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I'm trying to understand an estrange behavior in Python.

I have the next python code:

class IntContainer:

    listOfInts = []

    def __init__(self, initListOfInts):

        for i in initListOfInts:
            self.listOfInts.append(i)

    def printInts(self):

        print self.listOfInts

if __name__ == "__main__":

    intsGroup1 = [1,2,3,4]
    intsGroup2 = [4,5,6,7]

    intsGroups = [intsGroup1,intsGroup2]

    intsContainers = []

    for ig in intsGroups:
        newIntContainer = IntContainer(ig)
        intsContainers.append(newIntContainer)

    for ic in intsContainers:
        print ic.listOfInts

I expect to get something like:

[1, 2, 3, 4]
[4, 5, 6, 7]

But i get:

[1, 2, 3, 4, 4, 5, 6, 7]
[1, 2, 3, 4, 4, 5, 6, 7]

I have check the next question:

http://stackoverflow.com/questions/1876905/why-is-python-reusing-a-class-instance-inside-in-function

And a lot of Python reference, but I can not understand what is happening. I think is related with the newIntContainer identifier reutilization, but I do not understand it deeply.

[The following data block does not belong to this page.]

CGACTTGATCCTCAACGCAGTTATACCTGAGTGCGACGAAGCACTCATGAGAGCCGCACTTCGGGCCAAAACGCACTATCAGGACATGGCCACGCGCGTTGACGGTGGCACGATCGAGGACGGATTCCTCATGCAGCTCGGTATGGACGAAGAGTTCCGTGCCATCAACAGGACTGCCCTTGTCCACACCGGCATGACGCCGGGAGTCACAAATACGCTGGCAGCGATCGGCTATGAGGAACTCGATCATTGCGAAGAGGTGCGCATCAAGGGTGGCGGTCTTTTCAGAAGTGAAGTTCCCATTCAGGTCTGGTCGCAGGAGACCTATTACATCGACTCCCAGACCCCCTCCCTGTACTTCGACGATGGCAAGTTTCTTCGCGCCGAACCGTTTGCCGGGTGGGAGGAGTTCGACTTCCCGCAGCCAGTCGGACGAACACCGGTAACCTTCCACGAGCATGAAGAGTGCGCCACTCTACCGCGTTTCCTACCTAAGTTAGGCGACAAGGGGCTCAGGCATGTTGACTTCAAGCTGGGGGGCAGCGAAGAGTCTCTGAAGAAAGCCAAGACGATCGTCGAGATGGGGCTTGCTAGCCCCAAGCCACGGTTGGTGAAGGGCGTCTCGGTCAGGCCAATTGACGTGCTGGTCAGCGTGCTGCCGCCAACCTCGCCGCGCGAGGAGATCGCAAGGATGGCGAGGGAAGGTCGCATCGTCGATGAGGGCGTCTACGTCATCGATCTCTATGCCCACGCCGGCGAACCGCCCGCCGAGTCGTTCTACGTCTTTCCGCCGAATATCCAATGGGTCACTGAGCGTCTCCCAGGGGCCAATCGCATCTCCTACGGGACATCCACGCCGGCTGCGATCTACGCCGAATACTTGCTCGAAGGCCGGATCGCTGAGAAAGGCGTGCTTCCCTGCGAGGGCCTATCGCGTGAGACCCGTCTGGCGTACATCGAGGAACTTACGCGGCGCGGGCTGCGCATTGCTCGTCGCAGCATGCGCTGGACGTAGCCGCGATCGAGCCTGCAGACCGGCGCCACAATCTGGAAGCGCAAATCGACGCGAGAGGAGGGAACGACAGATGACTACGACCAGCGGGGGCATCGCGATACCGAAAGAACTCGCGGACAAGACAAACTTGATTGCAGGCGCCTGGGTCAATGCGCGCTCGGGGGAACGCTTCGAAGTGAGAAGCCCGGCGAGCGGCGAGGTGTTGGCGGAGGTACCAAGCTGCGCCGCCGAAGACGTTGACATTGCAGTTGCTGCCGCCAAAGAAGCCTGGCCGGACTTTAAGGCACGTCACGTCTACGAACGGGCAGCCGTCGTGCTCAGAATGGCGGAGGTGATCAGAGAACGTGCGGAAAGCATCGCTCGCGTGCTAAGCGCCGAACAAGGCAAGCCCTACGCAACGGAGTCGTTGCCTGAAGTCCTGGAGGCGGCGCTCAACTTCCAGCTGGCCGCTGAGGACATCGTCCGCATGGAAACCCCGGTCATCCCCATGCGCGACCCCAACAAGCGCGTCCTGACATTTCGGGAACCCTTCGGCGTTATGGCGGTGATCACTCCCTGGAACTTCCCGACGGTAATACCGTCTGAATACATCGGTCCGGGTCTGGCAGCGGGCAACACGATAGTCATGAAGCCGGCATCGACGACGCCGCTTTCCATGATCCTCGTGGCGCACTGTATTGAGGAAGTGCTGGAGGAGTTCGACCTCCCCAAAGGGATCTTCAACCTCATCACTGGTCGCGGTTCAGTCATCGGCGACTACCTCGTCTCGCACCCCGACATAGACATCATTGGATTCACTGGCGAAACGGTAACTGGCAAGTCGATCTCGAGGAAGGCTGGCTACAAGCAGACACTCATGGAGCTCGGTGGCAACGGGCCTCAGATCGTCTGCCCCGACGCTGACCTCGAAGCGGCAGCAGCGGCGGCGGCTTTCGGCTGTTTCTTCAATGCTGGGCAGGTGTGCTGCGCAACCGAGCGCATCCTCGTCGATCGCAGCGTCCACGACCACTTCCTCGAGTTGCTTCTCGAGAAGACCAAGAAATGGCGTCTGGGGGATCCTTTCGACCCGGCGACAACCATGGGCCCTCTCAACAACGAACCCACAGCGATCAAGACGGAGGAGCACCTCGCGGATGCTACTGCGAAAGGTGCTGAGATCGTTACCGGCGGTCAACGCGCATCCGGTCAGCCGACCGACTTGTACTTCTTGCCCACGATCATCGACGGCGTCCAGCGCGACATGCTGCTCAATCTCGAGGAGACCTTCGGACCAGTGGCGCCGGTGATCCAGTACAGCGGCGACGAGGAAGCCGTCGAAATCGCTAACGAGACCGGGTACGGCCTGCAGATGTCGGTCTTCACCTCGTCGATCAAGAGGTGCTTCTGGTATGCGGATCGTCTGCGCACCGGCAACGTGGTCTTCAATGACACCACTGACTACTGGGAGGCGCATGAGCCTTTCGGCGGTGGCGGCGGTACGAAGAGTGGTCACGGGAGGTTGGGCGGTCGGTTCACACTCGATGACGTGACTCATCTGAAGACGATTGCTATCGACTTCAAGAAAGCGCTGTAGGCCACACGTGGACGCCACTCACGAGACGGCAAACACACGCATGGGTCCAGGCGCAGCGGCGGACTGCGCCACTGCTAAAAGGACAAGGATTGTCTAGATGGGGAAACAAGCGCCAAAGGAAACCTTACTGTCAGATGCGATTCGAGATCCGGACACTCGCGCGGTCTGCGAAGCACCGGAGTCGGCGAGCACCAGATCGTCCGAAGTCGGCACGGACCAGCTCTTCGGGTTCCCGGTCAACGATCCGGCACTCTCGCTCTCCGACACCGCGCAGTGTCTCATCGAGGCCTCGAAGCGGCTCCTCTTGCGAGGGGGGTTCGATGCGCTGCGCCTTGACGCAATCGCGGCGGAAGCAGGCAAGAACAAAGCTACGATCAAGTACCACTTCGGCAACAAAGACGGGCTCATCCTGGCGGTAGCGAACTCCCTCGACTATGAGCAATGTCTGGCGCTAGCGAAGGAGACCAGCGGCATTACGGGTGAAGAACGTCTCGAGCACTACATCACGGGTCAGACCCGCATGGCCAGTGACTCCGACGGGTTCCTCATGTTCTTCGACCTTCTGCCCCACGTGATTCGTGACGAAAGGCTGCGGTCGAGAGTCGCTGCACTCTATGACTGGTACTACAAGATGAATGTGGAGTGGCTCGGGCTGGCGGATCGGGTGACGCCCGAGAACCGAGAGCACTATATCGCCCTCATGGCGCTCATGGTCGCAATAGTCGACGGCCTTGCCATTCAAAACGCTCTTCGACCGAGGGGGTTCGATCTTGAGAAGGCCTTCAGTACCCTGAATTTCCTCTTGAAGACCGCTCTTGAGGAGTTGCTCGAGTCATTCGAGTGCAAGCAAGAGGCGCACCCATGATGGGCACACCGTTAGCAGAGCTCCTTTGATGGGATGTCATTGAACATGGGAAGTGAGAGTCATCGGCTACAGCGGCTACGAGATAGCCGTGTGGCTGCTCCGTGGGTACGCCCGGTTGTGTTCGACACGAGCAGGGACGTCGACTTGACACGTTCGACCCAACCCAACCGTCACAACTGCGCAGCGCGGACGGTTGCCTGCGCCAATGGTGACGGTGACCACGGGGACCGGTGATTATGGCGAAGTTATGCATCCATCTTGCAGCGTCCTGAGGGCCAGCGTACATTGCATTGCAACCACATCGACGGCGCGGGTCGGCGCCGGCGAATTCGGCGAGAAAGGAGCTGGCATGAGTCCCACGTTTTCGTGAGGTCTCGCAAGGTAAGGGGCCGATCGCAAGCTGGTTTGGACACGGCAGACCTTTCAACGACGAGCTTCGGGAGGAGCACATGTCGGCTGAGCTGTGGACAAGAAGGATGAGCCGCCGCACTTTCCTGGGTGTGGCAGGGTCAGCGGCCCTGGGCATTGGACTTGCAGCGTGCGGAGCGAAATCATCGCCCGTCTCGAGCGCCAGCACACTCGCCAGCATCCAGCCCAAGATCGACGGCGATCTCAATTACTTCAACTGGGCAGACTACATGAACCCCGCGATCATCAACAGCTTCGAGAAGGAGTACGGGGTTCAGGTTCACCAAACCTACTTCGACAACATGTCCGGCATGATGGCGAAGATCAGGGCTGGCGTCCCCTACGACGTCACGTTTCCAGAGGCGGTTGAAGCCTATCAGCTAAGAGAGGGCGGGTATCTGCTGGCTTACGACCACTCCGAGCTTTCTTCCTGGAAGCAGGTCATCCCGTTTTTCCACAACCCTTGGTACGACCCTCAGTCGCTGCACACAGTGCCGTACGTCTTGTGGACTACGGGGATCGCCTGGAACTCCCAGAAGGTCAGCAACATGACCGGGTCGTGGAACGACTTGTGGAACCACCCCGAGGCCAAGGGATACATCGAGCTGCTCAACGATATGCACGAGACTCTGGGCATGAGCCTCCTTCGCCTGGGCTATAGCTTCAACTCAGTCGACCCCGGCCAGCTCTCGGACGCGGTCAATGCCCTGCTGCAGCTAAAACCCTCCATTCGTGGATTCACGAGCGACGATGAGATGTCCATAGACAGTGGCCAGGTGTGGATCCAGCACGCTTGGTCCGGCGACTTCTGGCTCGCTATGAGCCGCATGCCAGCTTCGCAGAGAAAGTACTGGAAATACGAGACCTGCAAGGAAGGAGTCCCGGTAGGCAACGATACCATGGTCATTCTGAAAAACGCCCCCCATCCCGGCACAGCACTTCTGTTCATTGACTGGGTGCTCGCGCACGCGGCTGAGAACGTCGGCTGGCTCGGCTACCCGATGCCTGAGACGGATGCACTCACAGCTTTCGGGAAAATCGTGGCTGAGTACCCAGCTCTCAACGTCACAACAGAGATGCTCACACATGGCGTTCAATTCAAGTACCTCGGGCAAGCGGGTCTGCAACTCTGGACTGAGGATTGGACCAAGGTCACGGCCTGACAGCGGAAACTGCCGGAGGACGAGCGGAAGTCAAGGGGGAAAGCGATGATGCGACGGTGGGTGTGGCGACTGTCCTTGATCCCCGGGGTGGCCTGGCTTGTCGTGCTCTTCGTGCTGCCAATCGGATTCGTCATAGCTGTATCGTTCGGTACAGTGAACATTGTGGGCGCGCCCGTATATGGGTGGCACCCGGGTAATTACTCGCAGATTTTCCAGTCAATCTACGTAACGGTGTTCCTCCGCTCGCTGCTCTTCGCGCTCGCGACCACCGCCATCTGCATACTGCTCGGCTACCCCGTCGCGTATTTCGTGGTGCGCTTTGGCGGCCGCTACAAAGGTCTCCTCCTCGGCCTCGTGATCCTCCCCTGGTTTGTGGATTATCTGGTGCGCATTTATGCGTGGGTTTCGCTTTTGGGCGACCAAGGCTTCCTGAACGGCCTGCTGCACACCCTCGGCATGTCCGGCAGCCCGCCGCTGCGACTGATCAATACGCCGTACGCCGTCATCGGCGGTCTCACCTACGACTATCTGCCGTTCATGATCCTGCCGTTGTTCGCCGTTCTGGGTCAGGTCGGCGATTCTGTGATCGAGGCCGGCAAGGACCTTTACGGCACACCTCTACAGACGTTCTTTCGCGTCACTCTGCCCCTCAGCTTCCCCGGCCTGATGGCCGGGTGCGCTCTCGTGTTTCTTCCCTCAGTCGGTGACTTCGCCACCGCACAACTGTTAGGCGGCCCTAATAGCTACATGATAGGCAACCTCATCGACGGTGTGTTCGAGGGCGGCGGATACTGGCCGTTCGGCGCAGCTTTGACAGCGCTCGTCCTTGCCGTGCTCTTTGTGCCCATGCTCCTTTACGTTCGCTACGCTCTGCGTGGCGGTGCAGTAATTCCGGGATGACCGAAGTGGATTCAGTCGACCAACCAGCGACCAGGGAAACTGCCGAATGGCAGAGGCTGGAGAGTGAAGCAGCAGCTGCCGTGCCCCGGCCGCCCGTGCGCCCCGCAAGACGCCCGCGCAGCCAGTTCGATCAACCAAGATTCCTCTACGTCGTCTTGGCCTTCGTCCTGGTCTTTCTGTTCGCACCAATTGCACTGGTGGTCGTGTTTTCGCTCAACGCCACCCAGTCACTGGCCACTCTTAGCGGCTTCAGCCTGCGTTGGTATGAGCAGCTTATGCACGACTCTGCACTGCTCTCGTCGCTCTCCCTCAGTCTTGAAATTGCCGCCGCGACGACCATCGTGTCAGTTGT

Why Python appears to reused the last reference for the new object, even if I have added it to a permanent list? What can I do to resolve this behavior?

Thanks ;)

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2 Answers 2

up vote 6 down vote accepted

Since you made listOfInts a class variable, that's what self.listOfInts is accessing, whatever self instance it may be; so, all the appends are going to the same list.

If that's not what you want, you need to make listOfInts an instance variable, for example by assigning self.listOfInts = [] at the start of the __init__ method.

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Thanks a lot... I came from C++, PHP and others where you do not have something like class-shared variables (class variable)... I just thought I was defining a regular object parameter (instance variable)... –  fjfnaranjo Apr 21 '10 at 15:45
3  
Actually, both C++ and PHP have class (static) fields. –  Matthew Flaschen Apr 21 '10 at 15:49

listOfInts has been defined as a class variable.

Class variables are shared by all the instances of the class.

This behavior is useful if you want to save class-related state (a typical example would be when you want to know the number of instances of the class created.

If you want listOfInts to be unique for each instance, then you should define it in init or other method of the class as self.listOfInts

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